We aim to equip 50 Million+ African children with basic programming skills within the next 5-10 Years. Over the coming years, we’ll keep working towards making our app accessible from everywhere and for every child to achieve our goal. Learning to code shouldn’t be only for the lucky and privileged few, but for every child. 

    How did you start coding?

    The 1st time I ever coded was back when I was in junior high school, Saint Joseph School. Even though me and my classmates were all tech savvy, coding was very new for most of us. I remember how excited I was when I first wrote my first program. It was a program that displayed “Hello World” when it ran. It felt like I discovered fire. 

    I understand you have started yoga. What does that mean to your busy life?

    I am a runner, I have always been inclined to sports that involve running in them, like basketball and ground tennis, and that has been my primary source of exercising efforts.  Working on a computer for more than 8 hours a day doesn’t seem to be a physically demanding task rather, a mental workout. But lately I kept finding myself physically exhausted time and time again. I couldn’t figure out why this tiredness kept occurring. I was desperate for a solution, and running didn’t seem to be helping. I needed to reboot.

    2 Months ago, my colleague and I were looking for extracurricular activities to involve into Yenetta Code’s online sessions and we found Yoga more relevant. We then started to look for instructors that would be willing to work with us and one of them invited us to join his evening Yoga session. I didn’t hesitate when he offered.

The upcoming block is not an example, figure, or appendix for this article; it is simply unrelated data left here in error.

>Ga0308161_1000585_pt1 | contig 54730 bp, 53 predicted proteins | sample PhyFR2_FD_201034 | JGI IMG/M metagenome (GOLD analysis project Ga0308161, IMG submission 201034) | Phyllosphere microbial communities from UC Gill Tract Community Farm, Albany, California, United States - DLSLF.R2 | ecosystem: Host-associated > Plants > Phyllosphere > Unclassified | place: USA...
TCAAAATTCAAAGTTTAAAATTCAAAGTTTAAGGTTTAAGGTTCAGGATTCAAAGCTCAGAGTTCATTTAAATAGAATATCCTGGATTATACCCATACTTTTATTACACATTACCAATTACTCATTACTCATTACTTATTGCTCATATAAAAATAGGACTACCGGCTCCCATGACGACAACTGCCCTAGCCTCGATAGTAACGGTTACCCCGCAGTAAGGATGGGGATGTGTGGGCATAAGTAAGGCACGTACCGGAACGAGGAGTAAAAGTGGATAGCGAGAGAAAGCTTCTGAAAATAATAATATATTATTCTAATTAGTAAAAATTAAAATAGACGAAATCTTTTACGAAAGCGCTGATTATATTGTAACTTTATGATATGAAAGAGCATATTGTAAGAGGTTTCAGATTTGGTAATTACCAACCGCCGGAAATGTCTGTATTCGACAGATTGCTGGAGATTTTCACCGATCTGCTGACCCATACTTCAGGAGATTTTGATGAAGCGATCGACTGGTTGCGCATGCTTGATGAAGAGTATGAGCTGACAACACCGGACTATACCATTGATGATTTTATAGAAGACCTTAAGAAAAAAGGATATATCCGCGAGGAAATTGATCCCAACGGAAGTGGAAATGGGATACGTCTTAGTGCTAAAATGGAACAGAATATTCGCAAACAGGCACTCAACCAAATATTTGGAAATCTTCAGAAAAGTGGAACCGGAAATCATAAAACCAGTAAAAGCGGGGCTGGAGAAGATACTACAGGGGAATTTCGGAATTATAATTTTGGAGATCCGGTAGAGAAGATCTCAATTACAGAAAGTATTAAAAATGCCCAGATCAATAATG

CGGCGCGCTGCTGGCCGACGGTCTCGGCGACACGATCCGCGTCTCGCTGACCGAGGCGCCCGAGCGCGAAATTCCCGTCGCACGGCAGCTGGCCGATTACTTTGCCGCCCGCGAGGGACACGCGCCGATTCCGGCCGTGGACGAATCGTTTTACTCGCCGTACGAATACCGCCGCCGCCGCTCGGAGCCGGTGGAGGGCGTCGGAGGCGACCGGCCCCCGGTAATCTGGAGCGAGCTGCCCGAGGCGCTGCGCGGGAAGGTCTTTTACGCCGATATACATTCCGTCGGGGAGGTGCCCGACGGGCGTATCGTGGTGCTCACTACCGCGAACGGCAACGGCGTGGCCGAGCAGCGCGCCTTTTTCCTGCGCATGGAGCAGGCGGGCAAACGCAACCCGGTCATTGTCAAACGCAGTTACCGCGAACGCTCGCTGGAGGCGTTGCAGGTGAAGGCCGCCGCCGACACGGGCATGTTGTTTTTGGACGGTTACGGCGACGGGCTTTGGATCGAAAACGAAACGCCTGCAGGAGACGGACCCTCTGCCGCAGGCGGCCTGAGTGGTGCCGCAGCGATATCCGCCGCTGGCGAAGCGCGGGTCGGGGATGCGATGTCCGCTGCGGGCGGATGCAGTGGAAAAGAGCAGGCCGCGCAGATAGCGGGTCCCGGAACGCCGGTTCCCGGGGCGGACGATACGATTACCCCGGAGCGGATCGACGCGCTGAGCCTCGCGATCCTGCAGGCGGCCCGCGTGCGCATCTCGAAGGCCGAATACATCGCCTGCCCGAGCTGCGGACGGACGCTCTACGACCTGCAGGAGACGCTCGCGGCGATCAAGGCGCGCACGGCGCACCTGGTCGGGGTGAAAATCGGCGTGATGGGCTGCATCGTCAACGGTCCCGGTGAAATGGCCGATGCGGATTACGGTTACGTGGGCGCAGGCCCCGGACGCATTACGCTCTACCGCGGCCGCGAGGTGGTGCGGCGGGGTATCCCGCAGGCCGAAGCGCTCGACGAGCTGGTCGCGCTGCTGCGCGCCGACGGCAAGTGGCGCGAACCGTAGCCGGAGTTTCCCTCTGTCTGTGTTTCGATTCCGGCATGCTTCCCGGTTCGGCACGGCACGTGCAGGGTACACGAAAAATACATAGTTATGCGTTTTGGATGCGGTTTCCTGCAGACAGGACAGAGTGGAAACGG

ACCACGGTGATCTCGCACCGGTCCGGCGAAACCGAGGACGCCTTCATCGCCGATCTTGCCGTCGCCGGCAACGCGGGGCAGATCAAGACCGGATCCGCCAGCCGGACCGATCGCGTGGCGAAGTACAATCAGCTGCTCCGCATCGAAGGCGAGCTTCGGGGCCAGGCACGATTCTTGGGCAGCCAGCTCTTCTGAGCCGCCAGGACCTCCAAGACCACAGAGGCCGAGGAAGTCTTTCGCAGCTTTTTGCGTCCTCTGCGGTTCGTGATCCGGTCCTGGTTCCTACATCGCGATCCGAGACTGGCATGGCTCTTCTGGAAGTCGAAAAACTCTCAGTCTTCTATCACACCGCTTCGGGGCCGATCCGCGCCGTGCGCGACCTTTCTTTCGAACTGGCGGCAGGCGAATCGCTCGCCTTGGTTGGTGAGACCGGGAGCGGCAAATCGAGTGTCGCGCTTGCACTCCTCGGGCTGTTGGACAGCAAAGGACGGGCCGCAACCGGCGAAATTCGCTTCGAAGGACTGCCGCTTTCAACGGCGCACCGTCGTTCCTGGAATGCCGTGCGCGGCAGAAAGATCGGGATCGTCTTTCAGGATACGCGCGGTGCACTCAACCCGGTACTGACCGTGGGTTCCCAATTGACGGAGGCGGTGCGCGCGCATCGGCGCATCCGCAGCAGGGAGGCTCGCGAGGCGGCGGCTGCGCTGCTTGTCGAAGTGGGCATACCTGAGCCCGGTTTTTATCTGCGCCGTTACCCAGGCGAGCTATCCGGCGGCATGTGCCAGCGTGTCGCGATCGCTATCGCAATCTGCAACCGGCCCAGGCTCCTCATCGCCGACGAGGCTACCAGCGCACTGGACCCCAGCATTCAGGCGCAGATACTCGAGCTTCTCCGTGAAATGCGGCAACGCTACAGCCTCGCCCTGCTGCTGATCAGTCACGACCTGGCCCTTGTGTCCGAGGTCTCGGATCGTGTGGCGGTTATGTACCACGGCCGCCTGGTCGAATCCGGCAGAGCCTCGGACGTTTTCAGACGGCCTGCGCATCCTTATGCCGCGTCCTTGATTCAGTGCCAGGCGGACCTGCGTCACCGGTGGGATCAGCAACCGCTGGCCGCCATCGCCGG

I have been doing Yoga twice a week for over a month now. It made me realize that my physical exhaustion came from my internal tightness, from the piled up stress from my day, week. . . As I have mentioned on my recent blog about Yoga and Coding, I have never been aware of my breathing and my body until I started Yoga. The entire time I felt exhausted, my body was telling me I needed to rest and relax.

    As my very first session came to an end, I knew Yoga is gonna help me cope with my busy life and help me reboot myself.

    What advice do you have to those wanting to follow in your footsteps?

    All I want to say to those who want to follow my footsteps is it doesn’t matter when they start as long as they do. They’ll probably face different challenges time and time again but they don’t let it stop them. 

    Any last words?

    Our goal with BeBlocky may sound ambitious and a bit far-fetched but it can easily be attained with the help of a few international organizations. I call all the organizations working with children, quality education, technology, and economic growth to help us inspire the next generation of African Coders.